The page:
Slowly, steadily and almost imperceptibly, North America’s bird population is dwindling.
The sparrows and finches that visit backyard feeders number fewer each year. The flutelike song of the western meadowlark – the official bird of six U.S. states – is growing rarer. The continent has lost nearly three billion birds representing hundreds of species over the past five decades, in an enormous loss that signals an “overlooked biodiversity crisis,” according to a study from top ornithologists and government agencies.
This is not an extinction crisis – yet. It is a more insidious decline in abundance as humans dramatically alter the landscape: There are 29 percent fewer birds in the United States and Canada today than in 1970, the study concludes. Grassland species have been hardest hit, probably because of agricultural intensification that has engulfed habitats and spread pesticides that kill the insects many birds eat. But the victims include warblers, thrushes, swallows and other familiar birds.
“That’s really what was so staggering about this,” said lead author Ken Rosenberg, a senior scientist at the Cornell Lab of Ornithology and American Bird Conservancy. “The generalist, adaptable, so-called common species were not compensating for the losses, and in fact they were experiencing losses themselves. This major loss was pervasive across all the bird groups.”
The study’s authors, who include scientists from Canada’s environment agency and the U.S. Geological Survey, were able to put a number on the decline because birds are probably the best-monitored animals on Earth. Decades of standardized, on-the-ground tallies carried out by ordinary bird enthusiasts – including the annual North American Breeding Bird Survey and the Christmas Bird Count – provided a wealth of data that the researchers compiled and compared.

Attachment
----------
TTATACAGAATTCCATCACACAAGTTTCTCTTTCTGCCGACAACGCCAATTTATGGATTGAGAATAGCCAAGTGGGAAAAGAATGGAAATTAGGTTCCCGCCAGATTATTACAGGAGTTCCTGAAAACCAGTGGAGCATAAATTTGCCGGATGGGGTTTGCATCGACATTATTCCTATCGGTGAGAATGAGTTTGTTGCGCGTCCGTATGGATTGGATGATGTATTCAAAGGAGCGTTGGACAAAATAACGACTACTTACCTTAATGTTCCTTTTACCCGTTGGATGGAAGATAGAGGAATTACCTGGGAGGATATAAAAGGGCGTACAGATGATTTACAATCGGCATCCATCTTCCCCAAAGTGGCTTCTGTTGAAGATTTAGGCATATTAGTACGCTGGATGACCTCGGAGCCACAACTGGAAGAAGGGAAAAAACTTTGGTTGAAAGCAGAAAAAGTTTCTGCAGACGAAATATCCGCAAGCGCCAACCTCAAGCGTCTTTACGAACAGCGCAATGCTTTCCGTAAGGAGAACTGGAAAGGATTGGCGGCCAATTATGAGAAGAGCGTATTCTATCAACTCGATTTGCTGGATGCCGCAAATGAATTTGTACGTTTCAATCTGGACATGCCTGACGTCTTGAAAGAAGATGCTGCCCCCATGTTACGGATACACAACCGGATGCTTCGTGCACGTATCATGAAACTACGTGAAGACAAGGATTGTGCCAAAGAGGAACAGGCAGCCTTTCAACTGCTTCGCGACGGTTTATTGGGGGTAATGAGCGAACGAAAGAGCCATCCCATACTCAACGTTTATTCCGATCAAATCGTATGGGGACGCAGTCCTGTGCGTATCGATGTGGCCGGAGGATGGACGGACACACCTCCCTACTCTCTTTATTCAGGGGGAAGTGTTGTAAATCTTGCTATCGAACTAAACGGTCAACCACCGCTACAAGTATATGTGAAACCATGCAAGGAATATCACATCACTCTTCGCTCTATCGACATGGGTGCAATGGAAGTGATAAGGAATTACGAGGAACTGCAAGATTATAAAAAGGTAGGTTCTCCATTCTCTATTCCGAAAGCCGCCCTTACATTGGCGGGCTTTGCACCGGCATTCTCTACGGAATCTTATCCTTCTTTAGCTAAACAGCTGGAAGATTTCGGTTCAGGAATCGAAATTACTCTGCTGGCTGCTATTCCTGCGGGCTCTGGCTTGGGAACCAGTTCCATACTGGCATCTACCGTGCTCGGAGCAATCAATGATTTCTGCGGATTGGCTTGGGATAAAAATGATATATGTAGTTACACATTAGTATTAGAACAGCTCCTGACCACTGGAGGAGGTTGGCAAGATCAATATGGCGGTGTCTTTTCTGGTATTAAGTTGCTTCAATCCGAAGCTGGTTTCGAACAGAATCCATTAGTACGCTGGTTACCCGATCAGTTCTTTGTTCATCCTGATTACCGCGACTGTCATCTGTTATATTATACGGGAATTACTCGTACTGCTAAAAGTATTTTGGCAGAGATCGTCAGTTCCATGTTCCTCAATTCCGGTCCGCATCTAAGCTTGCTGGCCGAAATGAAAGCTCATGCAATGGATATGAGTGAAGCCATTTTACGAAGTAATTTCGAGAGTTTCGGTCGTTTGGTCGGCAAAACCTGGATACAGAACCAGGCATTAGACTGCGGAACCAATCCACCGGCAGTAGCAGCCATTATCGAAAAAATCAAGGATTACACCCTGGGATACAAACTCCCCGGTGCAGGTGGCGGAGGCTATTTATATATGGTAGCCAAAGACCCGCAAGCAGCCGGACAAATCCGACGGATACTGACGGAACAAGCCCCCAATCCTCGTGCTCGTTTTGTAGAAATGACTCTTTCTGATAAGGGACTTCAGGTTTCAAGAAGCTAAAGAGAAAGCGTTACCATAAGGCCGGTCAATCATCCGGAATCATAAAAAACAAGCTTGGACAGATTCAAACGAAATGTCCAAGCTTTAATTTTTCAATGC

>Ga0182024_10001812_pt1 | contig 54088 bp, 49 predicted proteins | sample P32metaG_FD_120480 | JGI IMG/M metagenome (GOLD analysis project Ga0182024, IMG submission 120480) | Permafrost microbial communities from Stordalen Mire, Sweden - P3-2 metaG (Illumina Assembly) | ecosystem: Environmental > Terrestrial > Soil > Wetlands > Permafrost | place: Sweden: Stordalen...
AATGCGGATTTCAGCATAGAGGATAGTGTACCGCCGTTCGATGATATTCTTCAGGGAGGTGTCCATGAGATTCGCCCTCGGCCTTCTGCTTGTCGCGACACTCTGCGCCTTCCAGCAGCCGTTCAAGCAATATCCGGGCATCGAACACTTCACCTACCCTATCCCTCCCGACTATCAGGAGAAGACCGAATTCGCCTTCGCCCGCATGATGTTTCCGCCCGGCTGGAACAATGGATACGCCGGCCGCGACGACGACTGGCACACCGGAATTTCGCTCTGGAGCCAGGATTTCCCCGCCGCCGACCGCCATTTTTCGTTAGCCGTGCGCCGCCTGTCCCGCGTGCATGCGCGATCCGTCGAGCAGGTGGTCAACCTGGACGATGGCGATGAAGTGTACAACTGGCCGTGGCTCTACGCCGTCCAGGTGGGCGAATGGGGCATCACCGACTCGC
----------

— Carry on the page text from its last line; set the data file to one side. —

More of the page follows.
They then cross-referenced that with data from a very different, nonhuman source: 143 weather radars that are designed to detect rain but also capture “biomass” flying through the skies, as hundreds of migratory bird species do every fall and spring. Birds look “sort of like big blobs” in radar imagery, said co-author Adriaan Dokter, a migration ecologist at the Cornell Lab. Measurements of the blobs’ size and movements showed that the volume of spring migration dropped 14 percent in the past decade, according to the study, published on Thursday, September 19, 2019 in Science.
Earlier research has documented several threats that could be responsible for the large-scale bird decline. Agriculture and habitat loss are thought to be the primary drivers, with other factors such as light pollution (which disorients birds), buildings (which they crash into) and roaming cats (which kill them) amounting to “death by a thousand cuts,” Rosenberg said.
Birds, because they are so well-monitored, should be viewed as canaries in coal mines, the authors argue – harbingers of a wider environmental malaise at a time when other creatures, including insects, are also thought to be fading but are more challenging to count.
“Studies like this do suggest the potential of a systems collapse,” said Richard Gregory, head of monitoring conservation science at the Royal Society for the Protection of Birds and a professor at University College London. “These birds are an indicator of ecosystem health. And that, ultimately, may be linked to the productivity and sustainability of agricultural systems.”
By Karin Brulliard, The Washington Post